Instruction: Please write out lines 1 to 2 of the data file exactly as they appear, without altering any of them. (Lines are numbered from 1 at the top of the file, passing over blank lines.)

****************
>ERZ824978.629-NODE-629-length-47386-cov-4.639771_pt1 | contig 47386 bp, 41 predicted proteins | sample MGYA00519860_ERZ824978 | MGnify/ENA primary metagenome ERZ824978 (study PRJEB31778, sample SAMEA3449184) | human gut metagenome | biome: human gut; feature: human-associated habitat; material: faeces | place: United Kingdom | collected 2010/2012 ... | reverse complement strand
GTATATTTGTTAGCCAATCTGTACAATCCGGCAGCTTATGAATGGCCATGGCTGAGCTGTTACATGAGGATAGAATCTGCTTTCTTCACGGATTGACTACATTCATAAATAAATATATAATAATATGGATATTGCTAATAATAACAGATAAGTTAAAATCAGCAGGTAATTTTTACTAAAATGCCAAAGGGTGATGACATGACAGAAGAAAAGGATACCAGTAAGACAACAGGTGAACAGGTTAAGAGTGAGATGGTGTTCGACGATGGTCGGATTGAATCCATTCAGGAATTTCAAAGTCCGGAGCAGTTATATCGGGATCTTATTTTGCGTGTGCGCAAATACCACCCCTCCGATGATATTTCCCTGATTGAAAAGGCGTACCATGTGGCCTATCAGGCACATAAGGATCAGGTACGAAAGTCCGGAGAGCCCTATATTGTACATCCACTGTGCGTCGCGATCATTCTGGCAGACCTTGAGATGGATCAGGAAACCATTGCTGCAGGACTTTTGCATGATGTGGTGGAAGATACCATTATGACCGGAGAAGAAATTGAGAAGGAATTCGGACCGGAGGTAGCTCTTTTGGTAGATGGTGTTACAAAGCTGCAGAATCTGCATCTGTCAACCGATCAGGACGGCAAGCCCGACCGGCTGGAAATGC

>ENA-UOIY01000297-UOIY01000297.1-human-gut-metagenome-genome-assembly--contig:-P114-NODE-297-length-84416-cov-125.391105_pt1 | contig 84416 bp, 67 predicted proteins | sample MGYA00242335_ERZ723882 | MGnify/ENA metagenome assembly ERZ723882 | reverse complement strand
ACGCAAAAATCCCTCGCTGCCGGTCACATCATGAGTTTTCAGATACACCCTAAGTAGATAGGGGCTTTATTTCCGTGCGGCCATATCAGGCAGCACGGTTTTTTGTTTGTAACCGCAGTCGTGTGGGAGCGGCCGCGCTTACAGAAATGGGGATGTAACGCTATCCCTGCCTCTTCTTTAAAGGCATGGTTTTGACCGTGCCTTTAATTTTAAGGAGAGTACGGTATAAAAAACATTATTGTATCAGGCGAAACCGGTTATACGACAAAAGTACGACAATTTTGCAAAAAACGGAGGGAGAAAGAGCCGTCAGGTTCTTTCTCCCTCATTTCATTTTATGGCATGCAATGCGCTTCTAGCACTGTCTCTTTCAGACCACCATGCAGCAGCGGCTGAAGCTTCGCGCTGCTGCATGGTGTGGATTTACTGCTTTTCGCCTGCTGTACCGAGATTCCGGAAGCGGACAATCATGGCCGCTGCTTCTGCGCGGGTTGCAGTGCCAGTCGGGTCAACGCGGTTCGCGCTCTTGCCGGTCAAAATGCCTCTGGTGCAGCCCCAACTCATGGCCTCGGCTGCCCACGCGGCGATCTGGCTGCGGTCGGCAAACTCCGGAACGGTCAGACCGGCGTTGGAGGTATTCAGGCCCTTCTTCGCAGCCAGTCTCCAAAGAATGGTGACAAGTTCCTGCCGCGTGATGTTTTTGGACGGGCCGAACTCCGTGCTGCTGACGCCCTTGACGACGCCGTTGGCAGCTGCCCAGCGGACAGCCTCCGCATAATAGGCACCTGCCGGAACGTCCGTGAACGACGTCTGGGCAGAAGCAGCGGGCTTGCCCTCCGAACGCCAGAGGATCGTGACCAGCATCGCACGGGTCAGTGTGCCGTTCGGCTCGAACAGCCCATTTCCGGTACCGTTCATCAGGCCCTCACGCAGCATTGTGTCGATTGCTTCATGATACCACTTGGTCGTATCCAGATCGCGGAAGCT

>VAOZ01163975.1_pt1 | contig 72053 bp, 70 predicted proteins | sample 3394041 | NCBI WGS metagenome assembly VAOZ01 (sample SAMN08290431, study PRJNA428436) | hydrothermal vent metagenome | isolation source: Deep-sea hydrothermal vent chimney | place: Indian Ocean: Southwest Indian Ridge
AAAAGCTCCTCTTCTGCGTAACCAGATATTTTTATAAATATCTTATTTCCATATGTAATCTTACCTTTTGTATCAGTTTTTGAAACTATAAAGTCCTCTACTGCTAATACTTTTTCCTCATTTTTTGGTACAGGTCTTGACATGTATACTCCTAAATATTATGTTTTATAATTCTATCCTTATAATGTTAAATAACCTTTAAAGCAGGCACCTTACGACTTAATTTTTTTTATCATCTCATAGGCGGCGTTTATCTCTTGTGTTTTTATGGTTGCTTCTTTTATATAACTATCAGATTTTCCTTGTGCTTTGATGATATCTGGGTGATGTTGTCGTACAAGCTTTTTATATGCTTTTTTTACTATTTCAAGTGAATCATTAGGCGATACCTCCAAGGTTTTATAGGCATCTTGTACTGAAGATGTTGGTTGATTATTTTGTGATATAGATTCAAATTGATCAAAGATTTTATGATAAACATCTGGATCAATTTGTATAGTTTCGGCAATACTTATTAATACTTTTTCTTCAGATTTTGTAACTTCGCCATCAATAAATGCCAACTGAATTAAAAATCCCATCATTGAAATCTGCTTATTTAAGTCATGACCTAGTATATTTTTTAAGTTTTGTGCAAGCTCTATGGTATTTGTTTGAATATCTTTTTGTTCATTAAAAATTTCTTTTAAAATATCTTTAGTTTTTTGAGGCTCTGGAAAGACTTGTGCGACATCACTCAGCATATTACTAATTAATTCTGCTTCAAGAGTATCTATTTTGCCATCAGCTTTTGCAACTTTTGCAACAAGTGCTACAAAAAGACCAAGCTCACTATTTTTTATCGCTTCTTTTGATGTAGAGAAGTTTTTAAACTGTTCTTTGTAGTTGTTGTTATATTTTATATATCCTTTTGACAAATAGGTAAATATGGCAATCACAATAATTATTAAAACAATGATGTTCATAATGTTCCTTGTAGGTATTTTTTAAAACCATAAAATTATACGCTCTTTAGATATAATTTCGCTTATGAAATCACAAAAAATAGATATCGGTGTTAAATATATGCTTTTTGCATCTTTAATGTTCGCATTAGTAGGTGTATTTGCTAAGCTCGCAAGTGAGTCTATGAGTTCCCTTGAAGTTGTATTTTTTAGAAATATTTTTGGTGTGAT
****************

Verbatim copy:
>ERZ824978.629-NODE-629-length-47386-cov-4.639771_pt1 | contig 47386 bp, 41 predicted proteins | sample MGYA00519860_ERZ824978 | MGnify/ENA primary metagenome ERZ824978 (study PRJEB31778, sample SAMEA3449184) | human gut metagenome | biome: human gut; feature: human-associated habitat; material: faeces | place: United Kingdom | collected 2010/2012 ... | reverse complement strand
GTATATTTGTTAGCCAATCTGTACAATCCGGCAGCTTATGAATGGCCATGGCTGAGCTGTTACATGAGGATAGAATCTGCTTTCTTCACGGATTGACTACATTCATAAATAAATATATAATAATATGGATATTGCTAATAATAACAGATAAGTTAAAATCAGCAGGTAATTTTTACTAAAATGCCAAAGGGTGATGACATGACAGAAGAAAAGGATACCAGTAAGACAACAGGTGAACAGGTTAAGAGTGAGATGGTGTTCGACGATGGTCGGATTGAATCCATTCAGGAATTTCAAAGTCCGGAGCAGTTATATCGGGATCTTATTTTGCGTGTGCGCAAATACCACCCCTCCGATGATATTTCCCTGATTGAAAAGGCGTACCATGTGGCCTATCAGGCACATAAGGATCAGGTACGAAAGTCCGGAGAGCCCTATATTGTACATCCACTGTGCGTCGCGATCATTCTGGCAGACCTTGAGATGGATCAGGAAACCATTGCTGCAGGACTTTTGCATGATGTGGTGGAAGATACCATTATGACCGGAGAAGAAATTGAGAAGGAATTCGGACCGGAGGTAGCTCTTTTGGTAGATGGTGTTACAAAGCTGCAGAATCTGCATCTGTCAACCGATCAGGACGGCAAGCCCGACCGGCTGGAAATGC